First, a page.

Subject: Re: [office] Question on implementation-defined - part 4 - formulas
The formula description describe the behaviour of a conformant OpenDocument Formula Evaluator evaluator, not of a conformant document. See 2.3.1.
We are using constraints to simplify the presentation but the "shall" is intended to specify a conformance requirement (for the evaluator, not the document).
We are using constraints since for the evaluation of most functions, the statement "If a constraint is not met, the function/operator shall return an Error." applies.
There are some functions were this is not the case, for example for BIN2DEC where the exception is that for an empty string (clearly in violation of the constraint) the evaluator shall return and error or 0. (And it is implementation defined whether this evaluator will always return 0 or always an error).
There are other places with similar exception language, for example in 5.12: "Functions shall propagate Errors unless stated otherwise." ISERROR and ISERR do not propagate errors.
Thanks for pointing me to 6.2. Maybe Iâm getting hung up on terminology here, butâ
If the definition of a constraint is not intended to specify a conformance requirement, the use of âshallâ is bothering me. In 1.2 Terminology it is stated clearly that the use of âshallâ is to be interpreted âas described in Annex H of the ISO/IEC Directivesâ.
I have not been able to find a copy of the 5th edition of the ISO/IEC Directives Part 2, which is the edition listed in the Normative References. The current edition of Part 2 is the 8th edition and doesnât contain an Annex H. I have been able to access an online copy of the 6th edition on the CEN website, which has an Annex H âVerbal forms for the _expression_ of provisionsâ, which I presume to be the same as was in the 5th edition. Here the verbal form âshallâ is specified in Table H.1,Â which is preceded by the following text: âThe verbal forms shown in Table H.1 shall be used to indicate requirements strictly to be followed in order to conform to the document and from which no deviation is permitted.â The current edition is organized differently, but specifies much the same in Table 3 and clause 3.3.3.
I presume that Keyword Guidelines for OASIS Specifications and Standards, Appendix B, specifies the use of âshallâ as currently interpreted by OASIS, and therefore as assumed to apply to ODF 1.3. This defines the use of âshallâ in the following terms: âto indicate requirements strictly to be followed in order to conform to the standard and in which no deviation is permitted.â This is clearly consistent with the ISO/IEC Directives.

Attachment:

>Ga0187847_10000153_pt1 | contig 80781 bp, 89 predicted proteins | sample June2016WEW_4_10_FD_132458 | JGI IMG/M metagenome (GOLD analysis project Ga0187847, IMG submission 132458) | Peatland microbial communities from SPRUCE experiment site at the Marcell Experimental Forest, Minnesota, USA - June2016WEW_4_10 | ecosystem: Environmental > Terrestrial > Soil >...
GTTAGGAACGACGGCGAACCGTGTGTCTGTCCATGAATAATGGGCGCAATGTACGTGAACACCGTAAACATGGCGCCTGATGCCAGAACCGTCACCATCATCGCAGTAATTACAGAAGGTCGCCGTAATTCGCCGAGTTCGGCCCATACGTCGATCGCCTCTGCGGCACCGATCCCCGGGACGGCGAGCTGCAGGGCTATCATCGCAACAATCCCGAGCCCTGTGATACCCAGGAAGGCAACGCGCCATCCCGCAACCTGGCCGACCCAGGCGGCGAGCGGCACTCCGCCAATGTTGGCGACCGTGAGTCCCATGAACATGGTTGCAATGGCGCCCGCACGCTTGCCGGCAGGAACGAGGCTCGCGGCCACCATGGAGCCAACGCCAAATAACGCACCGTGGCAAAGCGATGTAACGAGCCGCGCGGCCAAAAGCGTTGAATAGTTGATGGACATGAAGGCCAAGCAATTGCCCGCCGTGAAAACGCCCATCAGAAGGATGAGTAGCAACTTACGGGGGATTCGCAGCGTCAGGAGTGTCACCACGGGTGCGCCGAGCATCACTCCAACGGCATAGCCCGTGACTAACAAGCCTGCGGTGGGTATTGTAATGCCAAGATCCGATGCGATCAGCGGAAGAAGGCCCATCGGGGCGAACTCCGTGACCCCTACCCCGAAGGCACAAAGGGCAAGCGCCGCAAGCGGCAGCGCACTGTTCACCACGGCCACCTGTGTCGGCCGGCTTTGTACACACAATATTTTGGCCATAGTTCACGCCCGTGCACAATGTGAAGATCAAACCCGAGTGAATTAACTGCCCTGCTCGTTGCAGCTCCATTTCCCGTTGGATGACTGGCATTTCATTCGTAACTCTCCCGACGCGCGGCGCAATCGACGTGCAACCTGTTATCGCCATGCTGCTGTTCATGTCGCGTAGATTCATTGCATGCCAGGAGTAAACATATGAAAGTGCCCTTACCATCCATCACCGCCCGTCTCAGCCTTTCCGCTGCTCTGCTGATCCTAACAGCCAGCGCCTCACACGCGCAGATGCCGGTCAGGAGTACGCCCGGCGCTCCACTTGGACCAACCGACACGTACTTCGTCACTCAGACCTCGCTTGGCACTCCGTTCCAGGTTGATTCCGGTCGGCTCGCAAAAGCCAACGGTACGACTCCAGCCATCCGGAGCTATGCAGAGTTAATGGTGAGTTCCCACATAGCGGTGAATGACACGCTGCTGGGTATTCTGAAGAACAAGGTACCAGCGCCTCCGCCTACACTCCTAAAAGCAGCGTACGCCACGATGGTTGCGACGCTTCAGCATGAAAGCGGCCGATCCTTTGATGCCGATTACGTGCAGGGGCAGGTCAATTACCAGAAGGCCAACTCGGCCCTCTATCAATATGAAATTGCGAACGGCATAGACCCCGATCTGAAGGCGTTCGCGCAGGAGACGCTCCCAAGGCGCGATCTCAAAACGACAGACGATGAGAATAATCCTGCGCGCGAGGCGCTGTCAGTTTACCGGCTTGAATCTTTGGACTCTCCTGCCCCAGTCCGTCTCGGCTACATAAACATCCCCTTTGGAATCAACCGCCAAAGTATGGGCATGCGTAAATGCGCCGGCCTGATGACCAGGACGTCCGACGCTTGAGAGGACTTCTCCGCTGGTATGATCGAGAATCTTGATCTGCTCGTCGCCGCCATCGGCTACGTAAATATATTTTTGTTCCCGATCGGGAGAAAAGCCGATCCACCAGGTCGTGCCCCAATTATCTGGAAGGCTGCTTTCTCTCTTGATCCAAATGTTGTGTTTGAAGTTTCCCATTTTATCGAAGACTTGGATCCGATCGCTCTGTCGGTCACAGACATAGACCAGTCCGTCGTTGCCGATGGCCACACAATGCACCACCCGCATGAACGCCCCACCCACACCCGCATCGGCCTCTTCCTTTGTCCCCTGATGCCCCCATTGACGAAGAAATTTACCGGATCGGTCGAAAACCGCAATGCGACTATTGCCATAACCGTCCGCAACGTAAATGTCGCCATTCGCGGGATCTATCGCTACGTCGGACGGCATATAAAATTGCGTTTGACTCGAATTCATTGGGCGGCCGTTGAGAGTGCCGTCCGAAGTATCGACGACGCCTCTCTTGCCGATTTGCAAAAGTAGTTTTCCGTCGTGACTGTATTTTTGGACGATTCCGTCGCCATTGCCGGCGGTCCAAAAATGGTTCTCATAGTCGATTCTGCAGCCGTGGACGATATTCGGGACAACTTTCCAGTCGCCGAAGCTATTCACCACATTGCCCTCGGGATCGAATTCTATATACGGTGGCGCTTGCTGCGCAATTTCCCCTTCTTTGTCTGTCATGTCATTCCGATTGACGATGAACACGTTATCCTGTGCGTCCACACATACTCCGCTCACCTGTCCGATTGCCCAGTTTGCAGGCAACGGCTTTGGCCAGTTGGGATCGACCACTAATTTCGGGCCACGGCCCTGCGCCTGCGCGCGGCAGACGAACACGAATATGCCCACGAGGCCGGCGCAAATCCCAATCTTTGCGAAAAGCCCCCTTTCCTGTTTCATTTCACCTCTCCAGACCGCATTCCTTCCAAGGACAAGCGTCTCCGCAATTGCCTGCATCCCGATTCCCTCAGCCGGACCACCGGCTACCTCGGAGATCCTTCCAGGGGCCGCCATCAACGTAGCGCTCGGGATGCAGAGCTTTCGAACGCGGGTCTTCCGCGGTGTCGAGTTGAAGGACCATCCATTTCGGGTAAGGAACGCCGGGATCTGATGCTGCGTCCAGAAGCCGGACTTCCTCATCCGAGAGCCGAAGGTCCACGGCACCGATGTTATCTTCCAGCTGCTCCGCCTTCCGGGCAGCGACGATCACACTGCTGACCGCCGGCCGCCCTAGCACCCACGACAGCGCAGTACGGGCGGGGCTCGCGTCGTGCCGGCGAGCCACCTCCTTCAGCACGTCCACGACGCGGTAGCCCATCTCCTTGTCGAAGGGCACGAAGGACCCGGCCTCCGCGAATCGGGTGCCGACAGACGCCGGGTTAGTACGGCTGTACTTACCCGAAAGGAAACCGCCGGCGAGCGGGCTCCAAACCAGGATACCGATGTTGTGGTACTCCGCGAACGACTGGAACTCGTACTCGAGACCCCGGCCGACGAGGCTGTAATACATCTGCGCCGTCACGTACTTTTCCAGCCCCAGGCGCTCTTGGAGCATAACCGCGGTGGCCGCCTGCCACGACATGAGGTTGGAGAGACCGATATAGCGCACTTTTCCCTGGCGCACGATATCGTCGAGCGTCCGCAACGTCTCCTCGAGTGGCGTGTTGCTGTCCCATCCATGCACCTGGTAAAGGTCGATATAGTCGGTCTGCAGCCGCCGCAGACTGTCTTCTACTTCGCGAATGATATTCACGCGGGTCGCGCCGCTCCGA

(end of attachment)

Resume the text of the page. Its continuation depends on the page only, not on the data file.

It would therefore seem that the use of âshallâ in definitions of function constraints is problematic.
On 2020-10-31 2:11 p.m., Francis Cave wrote:
In my opinion the standard does not have to say anything about an empty string, because the Constraints section says that X âshall contain at least one binary digitâ. If the document is a conforming document, X will not be empty. If one goes down the path of defining how consumers should process non-conforming documents, that way madness lies, in my opinion. The spec should only specify how to handle conforming documents. All bets are off otherwise.
This has nothing to do with "conforming documents". Violating a constraint does not make the document non-conforming. See 6.2:
Constraints: A description of constraints, in addition to the constraints imposed by the parameter
types. If there are no additional constraints beyond those imposed by the parameter types, this is
"None". If a constraint is not met, the function/operator shall return an Error unless otherwise noted.
The alternative is to change the constraints to allow X to be an empty string, in which case it then makes sense to say how this should be handled.
It seems like awkward wording but off-hand I don't know of a better suggestion. Will think about it.
Hope you are having a great weekend!
On 10/31/20 2:57 PM, andreas.guelzow wrote:
The intention is that there are 2 possible values and the implementation should decide and define which of these two values will be returned.
Sent from my Samsung Galaxy smartphone.
-------- Original message --------
From: Patrick Durusau <firstname.lastname@example.org>
Date: 2020-10-31 12:12 (GMT-07:00)
To: ODF TC List <email@example.com>
Subject: [office] Question on implementation-defined - part 4 - formulas
I'm compiling a spreadsheet of all instances of
implementation-defined/dependent and ran into an odd case in part 4:
If any digits are 2 through 9, an evaluator shall return an Error. It is
implementation-defined what happens if an evaluator is given an empty
string; evaluators may return an Error or 0 in such cases.
Notice that we say "implementation-defined," but then immediately follow
with: *may* return an Error or 0 in such cases.
If we mean, "implemention-defined," isn't that all we should say and stop?
Or, are we using "implementation-defined" in a common sense and then
specifying with "may," the possible options to return?
This happens more than once in part 4.
Before I create a lot of needless JIRA issues, wanted to check with the TC.
Hope everyone is having a great weekend!
Technical Advisory Board, OASIS (TAB)
Editor, OpenDocument Format TC (OASIS), Project Editor ISO/IEC 26300
Co-Editor, ISO/IEC 13250-1, 13250-5 (Topic Maps)
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https://www.oasis-open.org/apps/org/workgroup/portal/my_workgroups.php--Patrick DurusauTechnical Advisory Board, OASIS (TAB)Editor, OpenDocument Format TC (OASIS), Project Editor ISO/IEC 26300Co-Editor, ISO/IEC 13250-1, 13250-5 (Topic Maps)ÂAnother Word For It (blog): http://tm.durusau.netHomepage: http://www.durusau.netTwitter: patrickDurusau